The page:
Jimmy Greaves, England’s deadliest striker | Football news

LONDON: Injury denied him a role in England’s greatest triumph, but Jimmy Greaves, who died on Sunday aged 81, will be remembered as one of history’s most prolific strikers of English football.
With 366 goals in 528 top-level appearances for Chelsea, AC Milan, Tottenham and West Ham, he scored more goals in Europe’s top five leagues than any other player until Cristiano Ronaldo finally surpassed his total in 2017.
Greaves also found the net 44 times for England and while a leg injury kept him from playing in the 1966 World Cup final victory over West Germany, his Breathtaking hit rate has ensured the security of its legacy.
Only Bobby Charlton, Gary Lineker and record holder Wayne Rooney have scored more goals in England than Greaves.
“I had a goal drought once,” Greaves used to joke in an after-dinner speech. “The worst 15 minutes of my career.”
A short, quick and remarkably confident player, Greaves infallibly kicked the ball with both feet and was renowned for determining his finish, often going around the goalkeeper to score.
“When he put the ball into the penalty area the world stopped,” recalled Greaves’ former West Ham teammate Harry Redknapp.
“It was as if someone had pressed pause on the TV screen.
“The action around him continued, but Jim seemed to be operating in another dimension; slower, calmer, rendering his mind oblivious to the surrounding frenzy.”
His 266 goals in 379 games for Tottenham make him the club’s all-time top scorer and he has also scored 132 times in 169 games for Chelsea.
Fifty years after retiring from professional football, his scoring exploits still rank among the best of modern sports stars.
Raised in Hainaut, north-east London, Greaves joined Chelsea as a teenager, made his debut at 17 and had scored 100 league goals by the age of 20.
Italian giants Milan signed him in June 1961 for the then-substantial sum of £ 80,000 ($ 121,600), but despite nine goals in 12 Serie A games, he failed to settle in Lombardy.
In December he was back in London with Tottenham, who secured his services for £ 99,999.
The flat rate was devised by Spurs manager Bill Nicholson, who did not want to place the onus on Greaves of being the first six-figure player in English football.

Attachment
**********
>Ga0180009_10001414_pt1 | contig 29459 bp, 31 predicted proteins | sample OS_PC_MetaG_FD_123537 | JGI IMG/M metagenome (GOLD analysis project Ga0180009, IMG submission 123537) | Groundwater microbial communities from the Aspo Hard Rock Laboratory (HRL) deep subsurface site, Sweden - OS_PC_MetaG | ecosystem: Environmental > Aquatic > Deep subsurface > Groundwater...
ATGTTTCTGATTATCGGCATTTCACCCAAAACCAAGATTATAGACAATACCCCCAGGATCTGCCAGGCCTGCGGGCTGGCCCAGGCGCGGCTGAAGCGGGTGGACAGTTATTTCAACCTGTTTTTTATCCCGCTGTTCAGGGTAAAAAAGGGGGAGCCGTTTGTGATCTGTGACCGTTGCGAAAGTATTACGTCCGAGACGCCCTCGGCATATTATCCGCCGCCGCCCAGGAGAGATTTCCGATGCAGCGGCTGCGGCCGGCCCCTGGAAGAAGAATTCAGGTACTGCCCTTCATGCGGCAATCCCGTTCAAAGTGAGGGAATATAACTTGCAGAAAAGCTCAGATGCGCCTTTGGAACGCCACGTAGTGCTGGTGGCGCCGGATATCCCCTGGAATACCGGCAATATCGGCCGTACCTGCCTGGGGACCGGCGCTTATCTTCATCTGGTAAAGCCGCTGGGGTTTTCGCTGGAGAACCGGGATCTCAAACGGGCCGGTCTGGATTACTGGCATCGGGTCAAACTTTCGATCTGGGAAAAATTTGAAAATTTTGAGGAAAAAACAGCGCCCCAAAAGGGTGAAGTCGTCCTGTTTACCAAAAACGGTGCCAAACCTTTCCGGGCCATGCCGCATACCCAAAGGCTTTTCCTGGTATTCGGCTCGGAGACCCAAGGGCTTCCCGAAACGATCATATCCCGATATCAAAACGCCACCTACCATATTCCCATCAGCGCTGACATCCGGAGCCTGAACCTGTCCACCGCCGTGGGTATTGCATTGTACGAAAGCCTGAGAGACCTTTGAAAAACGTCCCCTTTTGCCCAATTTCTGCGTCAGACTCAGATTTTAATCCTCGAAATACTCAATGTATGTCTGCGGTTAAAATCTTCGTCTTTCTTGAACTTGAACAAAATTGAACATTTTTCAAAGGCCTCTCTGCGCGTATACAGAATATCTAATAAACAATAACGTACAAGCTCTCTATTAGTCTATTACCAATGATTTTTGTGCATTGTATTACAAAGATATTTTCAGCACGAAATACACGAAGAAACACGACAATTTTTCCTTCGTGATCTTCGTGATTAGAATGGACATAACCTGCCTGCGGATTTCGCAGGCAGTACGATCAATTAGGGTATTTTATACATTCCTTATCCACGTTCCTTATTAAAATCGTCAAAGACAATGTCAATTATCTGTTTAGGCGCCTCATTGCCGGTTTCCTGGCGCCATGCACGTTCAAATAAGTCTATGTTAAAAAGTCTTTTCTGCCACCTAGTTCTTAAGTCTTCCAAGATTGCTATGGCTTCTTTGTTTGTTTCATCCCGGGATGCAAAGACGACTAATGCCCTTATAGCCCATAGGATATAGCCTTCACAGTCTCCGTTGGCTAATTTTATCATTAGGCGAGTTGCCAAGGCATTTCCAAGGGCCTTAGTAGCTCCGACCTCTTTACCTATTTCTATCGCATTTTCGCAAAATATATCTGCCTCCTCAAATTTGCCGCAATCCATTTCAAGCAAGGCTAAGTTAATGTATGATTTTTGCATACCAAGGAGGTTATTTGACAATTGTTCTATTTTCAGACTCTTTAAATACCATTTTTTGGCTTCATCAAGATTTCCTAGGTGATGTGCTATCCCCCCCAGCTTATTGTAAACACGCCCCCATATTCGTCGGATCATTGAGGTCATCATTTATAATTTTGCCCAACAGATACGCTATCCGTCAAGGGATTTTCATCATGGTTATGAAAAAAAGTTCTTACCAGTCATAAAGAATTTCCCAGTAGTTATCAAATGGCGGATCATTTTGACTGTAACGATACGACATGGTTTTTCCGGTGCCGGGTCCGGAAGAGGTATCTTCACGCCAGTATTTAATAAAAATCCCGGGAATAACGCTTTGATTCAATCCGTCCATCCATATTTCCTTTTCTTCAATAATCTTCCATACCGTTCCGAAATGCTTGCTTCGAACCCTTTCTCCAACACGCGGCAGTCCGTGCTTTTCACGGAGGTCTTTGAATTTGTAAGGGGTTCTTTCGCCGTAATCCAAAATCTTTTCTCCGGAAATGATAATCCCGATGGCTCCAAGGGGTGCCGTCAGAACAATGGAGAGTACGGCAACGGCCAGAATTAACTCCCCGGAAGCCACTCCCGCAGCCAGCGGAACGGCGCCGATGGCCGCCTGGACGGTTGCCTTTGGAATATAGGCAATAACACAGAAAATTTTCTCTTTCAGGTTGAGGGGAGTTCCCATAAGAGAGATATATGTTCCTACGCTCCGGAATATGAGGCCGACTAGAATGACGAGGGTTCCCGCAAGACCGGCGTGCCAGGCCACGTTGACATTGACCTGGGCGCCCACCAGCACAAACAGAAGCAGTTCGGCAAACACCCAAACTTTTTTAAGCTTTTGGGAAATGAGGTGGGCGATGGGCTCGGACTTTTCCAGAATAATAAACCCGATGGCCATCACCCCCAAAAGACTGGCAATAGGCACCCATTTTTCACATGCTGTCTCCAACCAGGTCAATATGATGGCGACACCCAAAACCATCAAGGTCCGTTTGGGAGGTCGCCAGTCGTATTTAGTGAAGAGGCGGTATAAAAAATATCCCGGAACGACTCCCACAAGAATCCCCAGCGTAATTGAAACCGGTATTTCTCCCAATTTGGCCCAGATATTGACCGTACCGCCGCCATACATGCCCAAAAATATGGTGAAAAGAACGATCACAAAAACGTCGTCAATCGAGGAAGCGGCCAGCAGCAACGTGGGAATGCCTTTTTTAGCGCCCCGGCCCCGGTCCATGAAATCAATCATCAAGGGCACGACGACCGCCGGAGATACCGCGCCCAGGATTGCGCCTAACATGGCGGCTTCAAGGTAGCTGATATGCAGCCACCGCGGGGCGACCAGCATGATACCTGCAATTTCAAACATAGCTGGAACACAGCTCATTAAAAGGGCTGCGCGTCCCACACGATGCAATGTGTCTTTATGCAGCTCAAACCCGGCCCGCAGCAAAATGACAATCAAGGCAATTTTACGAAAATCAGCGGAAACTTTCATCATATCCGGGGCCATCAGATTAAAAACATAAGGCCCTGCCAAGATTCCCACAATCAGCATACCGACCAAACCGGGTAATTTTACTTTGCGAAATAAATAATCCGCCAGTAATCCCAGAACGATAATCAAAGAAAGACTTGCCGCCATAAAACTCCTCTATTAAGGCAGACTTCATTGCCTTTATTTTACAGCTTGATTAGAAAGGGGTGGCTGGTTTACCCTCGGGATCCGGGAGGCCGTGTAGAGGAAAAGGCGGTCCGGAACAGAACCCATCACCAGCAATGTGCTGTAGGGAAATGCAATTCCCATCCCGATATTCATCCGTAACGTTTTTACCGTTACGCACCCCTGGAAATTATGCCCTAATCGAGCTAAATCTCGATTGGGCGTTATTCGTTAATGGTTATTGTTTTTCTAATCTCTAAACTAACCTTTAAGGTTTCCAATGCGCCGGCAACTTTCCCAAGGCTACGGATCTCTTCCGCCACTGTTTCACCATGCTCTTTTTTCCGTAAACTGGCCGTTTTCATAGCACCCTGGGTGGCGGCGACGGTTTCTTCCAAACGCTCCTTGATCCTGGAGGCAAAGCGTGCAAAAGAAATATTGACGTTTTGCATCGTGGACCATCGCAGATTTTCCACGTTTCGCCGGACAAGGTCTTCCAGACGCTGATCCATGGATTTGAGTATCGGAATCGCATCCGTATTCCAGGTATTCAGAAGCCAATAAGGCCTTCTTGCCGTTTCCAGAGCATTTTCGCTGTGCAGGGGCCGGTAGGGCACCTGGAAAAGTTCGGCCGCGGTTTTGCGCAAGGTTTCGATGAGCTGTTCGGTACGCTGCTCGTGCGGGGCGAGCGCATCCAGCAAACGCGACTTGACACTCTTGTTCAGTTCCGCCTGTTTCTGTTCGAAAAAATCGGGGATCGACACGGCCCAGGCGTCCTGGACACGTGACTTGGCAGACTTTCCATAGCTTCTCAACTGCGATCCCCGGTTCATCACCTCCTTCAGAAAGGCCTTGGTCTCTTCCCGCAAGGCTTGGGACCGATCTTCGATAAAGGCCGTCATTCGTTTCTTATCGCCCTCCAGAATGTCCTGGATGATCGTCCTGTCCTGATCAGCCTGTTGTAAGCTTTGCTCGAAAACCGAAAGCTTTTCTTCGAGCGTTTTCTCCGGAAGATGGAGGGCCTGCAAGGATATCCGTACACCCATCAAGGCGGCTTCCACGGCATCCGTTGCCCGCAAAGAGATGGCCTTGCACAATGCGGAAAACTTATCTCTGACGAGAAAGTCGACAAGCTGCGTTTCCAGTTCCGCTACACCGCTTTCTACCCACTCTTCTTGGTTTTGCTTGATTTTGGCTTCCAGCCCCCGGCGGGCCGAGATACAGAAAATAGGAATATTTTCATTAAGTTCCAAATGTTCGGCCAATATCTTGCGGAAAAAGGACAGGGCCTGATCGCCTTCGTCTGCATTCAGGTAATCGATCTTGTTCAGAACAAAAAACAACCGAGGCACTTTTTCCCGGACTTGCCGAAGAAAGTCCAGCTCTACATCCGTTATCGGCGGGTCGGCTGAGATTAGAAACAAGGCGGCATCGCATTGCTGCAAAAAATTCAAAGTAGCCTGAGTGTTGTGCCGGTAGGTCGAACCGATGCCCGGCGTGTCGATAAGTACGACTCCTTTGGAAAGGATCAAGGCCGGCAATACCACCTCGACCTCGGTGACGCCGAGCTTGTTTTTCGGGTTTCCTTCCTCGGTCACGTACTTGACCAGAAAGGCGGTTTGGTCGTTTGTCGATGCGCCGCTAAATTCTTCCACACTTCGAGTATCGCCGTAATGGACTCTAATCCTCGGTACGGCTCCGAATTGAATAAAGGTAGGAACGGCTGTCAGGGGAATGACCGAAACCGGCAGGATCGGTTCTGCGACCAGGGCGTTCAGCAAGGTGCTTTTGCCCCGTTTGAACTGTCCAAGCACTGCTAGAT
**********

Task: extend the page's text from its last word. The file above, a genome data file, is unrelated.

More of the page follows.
So began the great love story of Greaves’ career.
He won two FA Cups at White Hart Lane, scoring against Burnley in the 1962 final, and scored two goals in a 5-1 loss to Atletico Madrid in the Cup Winners’ Cup final European 1963, which made Spurs England the first continental trophy winners.
He was England’s top scorer in six seasons, but on the international stage, fortune was going to give him up in the cruelest way.
He started the 1966 World Cup at home as a guaranteed start, but a nasty foul from Frenchman Joseph Bonnel left him with a shin injury that cost him his place in the squad.
Greaves was fit to play in the final, but manager Alf Ramsey persevered with West Ham’s Geoff Hurst who etched his name into English football folklore with a winning hat-trick.
“I danced on the pitch with everyone, but even in this moment of triumph and great happiness, deep inside I felt my sadness,” Greaves said later.
Greaves struggled with alcoholism towards the end of his high-profile career, which ended at West Ham.
After his retirement, he wrote a longtime column in the tabloid newspaper The Sun and appeared as half of ‘Saint and Greavesie’ in a televised double act with former Liverpool and Scotland striker Ian St John.
He survived a stroke in 2015 and received an MBE in 2020. He is survived by his wife, Irene, and their four children.

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